The beach views were pretty good I’m not going to lie:

After eating, we walked the beach for another hour or so, but it was really just more of the same:

By this point we were tired again, and retired to the Café Caracas for some espresso…and tasty alfajores:

Odd statue in the lovely park outside the café:

We had noticed the El Muelle Shopping Mall near our hotel, so decided to wander over and check it out. It was pretty sad and anticlimactic, but several stories high and had a great view to the port:

There was also a nice patio bar on ground level, which afforded great views with a beer:

Based on online research, we had been recommended to try Tasca Galileo for dinner. Reviews cast it as a little hole in the wall with just a few tables, but amazing food. It didn’t open until 8pm, but we were advised to be there early to grab one of the few tables. We camped at a nearby place before for a beer, and were there 10 minutes before opening, and I think we grabbed the last table. The whole restaurant seats maybe 20 people, but has amazing food.

I think we ordered six tapas over the next couple of hours between us, and several were delicious. Most memorable were the fried cheese with melon sauce, some great ham, and a wonderful liver dish. The wine selection was also really good and cheap, and the whole experience was amazing. Reviews said they spoke good English, but our “decent” Spanish was enough to not have to try in English. That said, there were some English folks there who seemed to be trying (and managing) in English, so it’s a very tourist friendly place. Can’t recommend it enough!

On the way back to the hotel we stopped at a tiny craft beer pub called The Situation. It had an absolutely amazing craft beer list that I totally didn’t expect, and I only wish we’d been there earlier in the day and had room for more than one beer. That said, the one I did have was amazing:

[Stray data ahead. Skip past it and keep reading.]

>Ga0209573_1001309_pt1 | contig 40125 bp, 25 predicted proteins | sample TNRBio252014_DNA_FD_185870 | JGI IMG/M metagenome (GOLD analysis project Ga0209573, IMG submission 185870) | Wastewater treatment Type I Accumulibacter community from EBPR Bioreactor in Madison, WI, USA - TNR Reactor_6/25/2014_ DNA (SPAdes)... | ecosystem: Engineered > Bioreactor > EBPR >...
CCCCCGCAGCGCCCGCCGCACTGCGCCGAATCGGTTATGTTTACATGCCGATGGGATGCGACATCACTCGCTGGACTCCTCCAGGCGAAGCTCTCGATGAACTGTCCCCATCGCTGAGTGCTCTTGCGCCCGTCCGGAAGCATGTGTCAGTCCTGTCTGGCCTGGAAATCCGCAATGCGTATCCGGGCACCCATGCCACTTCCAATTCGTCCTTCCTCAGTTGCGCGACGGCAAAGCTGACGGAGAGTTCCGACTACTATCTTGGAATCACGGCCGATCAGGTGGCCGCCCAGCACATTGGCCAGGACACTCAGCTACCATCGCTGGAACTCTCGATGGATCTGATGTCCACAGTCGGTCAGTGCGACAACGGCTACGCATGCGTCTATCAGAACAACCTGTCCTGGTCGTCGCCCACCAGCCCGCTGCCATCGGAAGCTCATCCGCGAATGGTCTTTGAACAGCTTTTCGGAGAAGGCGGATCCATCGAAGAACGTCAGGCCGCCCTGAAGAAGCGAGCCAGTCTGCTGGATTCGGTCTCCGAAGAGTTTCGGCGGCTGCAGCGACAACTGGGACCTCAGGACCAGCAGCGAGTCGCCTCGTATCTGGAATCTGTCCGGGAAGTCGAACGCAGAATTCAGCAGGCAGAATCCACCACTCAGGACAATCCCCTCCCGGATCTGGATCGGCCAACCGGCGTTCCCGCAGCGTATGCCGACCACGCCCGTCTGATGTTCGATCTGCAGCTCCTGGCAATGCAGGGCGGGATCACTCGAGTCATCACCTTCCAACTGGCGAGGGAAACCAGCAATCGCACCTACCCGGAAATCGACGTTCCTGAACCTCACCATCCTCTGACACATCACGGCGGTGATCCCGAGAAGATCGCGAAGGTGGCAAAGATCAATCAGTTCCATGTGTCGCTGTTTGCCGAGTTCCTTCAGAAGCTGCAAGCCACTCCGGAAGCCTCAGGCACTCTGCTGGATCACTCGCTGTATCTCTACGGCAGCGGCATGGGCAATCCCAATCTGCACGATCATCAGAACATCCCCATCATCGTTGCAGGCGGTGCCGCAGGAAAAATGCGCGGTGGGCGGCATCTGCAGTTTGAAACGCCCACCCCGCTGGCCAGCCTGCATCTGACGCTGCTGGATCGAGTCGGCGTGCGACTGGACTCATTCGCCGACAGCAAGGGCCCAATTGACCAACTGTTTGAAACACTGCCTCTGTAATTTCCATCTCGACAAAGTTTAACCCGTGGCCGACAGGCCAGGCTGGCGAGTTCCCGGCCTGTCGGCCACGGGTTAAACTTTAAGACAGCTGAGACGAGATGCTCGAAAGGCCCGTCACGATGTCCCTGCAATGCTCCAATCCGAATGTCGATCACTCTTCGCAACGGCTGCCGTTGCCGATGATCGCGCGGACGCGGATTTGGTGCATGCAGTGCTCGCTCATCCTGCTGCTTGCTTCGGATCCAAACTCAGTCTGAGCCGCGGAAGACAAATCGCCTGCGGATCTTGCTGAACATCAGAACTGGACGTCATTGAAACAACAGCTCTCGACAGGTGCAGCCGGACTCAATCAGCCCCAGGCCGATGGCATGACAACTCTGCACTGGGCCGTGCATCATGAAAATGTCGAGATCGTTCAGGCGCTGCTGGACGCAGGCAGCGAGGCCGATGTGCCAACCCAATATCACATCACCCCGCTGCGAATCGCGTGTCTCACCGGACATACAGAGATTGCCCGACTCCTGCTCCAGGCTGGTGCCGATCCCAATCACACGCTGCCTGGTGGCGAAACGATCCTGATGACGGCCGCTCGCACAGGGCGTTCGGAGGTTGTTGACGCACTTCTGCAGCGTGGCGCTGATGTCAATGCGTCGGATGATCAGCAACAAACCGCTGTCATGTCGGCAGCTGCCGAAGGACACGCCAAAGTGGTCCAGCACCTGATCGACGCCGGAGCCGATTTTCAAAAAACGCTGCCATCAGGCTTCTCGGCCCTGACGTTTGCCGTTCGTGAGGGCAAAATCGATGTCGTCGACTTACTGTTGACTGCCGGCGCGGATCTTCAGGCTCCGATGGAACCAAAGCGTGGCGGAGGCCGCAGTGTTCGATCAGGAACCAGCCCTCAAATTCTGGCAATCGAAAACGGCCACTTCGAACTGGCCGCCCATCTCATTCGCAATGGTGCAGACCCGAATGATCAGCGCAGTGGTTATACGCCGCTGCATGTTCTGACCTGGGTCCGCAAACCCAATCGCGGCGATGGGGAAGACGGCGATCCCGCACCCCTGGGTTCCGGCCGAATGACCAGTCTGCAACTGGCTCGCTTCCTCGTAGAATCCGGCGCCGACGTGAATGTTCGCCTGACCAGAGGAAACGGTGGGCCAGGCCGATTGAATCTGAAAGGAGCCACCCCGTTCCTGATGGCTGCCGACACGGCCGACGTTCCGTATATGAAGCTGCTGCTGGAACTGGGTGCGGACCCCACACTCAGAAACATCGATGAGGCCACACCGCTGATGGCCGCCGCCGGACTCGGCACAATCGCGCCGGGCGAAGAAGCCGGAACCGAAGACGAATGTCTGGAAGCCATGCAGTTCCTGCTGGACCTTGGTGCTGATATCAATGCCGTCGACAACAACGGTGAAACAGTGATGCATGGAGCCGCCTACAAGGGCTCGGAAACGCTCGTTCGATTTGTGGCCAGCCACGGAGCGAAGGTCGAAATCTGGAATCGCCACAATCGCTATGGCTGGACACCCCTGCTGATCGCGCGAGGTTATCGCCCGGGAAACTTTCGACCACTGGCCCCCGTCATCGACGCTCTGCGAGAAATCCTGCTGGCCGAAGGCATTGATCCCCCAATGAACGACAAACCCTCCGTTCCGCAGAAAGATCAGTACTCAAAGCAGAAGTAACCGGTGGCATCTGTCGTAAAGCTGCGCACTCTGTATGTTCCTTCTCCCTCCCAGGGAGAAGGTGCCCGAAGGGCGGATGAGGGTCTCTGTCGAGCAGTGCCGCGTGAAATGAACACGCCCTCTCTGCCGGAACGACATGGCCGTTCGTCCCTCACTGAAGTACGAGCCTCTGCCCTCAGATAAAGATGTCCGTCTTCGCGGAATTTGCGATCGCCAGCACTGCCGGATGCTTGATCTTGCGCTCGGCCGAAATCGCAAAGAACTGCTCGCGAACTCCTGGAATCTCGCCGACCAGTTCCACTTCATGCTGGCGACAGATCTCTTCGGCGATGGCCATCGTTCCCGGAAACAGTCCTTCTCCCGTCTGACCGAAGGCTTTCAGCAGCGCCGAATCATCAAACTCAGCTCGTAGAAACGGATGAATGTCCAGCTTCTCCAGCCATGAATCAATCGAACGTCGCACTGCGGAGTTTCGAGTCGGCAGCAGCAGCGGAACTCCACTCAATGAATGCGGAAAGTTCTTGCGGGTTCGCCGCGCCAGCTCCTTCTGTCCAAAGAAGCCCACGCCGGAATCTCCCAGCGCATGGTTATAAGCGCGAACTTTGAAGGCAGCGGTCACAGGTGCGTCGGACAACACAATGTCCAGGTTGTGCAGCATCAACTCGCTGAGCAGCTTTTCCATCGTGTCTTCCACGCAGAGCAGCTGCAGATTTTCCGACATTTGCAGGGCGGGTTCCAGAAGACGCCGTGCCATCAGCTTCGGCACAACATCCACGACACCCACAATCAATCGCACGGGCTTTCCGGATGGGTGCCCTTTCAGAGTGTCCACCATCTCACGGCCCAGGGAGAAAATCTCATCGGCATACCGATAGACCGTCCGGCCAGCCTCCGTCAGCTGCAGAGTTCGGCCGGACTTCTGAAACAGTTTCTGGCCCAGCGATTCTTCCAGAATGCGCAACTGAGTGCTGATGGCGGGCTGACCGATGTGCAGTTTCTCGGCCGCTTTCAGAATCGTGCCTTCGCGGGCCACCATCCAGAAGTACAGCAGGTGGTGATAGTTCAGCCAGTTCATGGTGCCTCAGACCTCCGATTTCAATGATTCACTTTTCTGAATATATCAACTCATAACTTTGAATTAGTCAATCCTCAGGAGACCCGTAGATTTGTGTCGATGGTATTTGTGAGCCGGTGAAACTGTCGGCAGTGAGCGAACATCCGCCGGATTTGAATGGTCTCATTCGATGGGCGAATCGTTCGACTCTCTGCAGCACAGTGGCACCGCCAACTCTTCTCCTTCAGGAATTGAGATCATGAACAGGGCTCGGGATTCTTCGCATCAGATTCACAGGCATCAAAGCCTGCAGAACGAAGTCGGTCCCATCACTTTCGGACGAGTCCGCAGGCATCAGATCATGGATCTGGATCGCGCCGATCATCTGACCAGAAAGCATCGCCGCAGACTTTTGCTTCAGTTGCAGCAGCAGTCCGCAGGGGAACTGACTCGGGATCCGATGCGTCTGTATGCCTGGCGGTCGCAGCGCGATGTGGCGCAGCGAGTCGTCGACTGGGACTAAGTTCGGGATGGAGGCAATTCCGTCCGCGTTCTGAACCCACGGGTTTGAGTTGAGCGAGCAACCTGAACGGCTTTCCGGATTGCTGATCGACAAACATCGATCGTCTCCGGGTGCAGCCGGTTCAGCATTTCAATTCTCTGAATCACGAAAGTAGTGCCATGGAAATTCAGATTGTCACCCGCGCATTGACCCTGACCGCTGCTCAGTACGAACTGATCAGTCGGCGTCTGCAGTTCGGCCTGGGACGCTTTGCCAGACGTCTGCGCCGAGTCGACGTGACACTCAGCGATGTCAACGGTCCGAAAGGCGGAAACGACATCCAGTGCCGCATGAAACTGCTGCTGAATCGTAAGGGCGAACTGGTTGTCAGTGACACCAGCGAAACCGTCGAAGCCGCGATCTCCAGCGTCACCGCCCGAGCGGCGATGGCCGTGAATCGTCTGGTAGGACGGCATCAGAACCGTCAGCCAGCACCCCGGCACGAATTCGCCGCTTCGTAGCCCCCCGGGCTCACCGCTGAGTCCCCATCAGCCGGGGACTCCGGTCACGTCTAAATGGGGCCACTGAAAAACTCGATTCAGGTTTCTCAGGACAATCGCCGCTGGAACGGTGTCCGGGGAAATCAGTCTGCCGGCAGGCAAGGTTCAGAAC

It had been an interesting day of walking on the beach and exploring, but if you’re the type who constantly needs to “do things” I can see how Las Palmas could be a bit boring. It definitely caters to the beach crowd, although we were clearly there the wrong time of year.

Relatively early to bed, because we had to be up early the next morning for our onward travels…

Jul 032017
 

We parked the car in front of our hotel, the A Casa Canut, where it was nice and simple to walk inside, hand the keys to the guy at the front desk, and he took it away to be parked for a very reasonable fee. The room I received was a bit on the strange side, in that it didn’t have a desk or anywhere to sit in the room. It was, however, considerably larger and less expensive than the previous time I had stayed here. I guess being there in June as opposed to August made a huge difference.

After dropping our things off, we headed out into the city of Andorra la Vella to walk around and explore. After grabbing a coffee at the new Starbucks, we came upon this bridge which required a photo. If there wasn’t going to be a passport stamp to document our visit to Andorra, a picture with this bridge would do:

Yes, I should have worn sunglasses…

Salvador Dali artwork near the bridge:

We continued our walk, taking in the sites of this quaint, yet very busy city nestled in the Pyrenees:

Looking out at the mountains:

All the walking had made us hungry, and it was already late afternoon, so retiring to a nice sunny square for some tapas and sangria seemed to be the logical thing to do:

Because octopus as a tapas in the middle of the mountains seemed so logical at the time…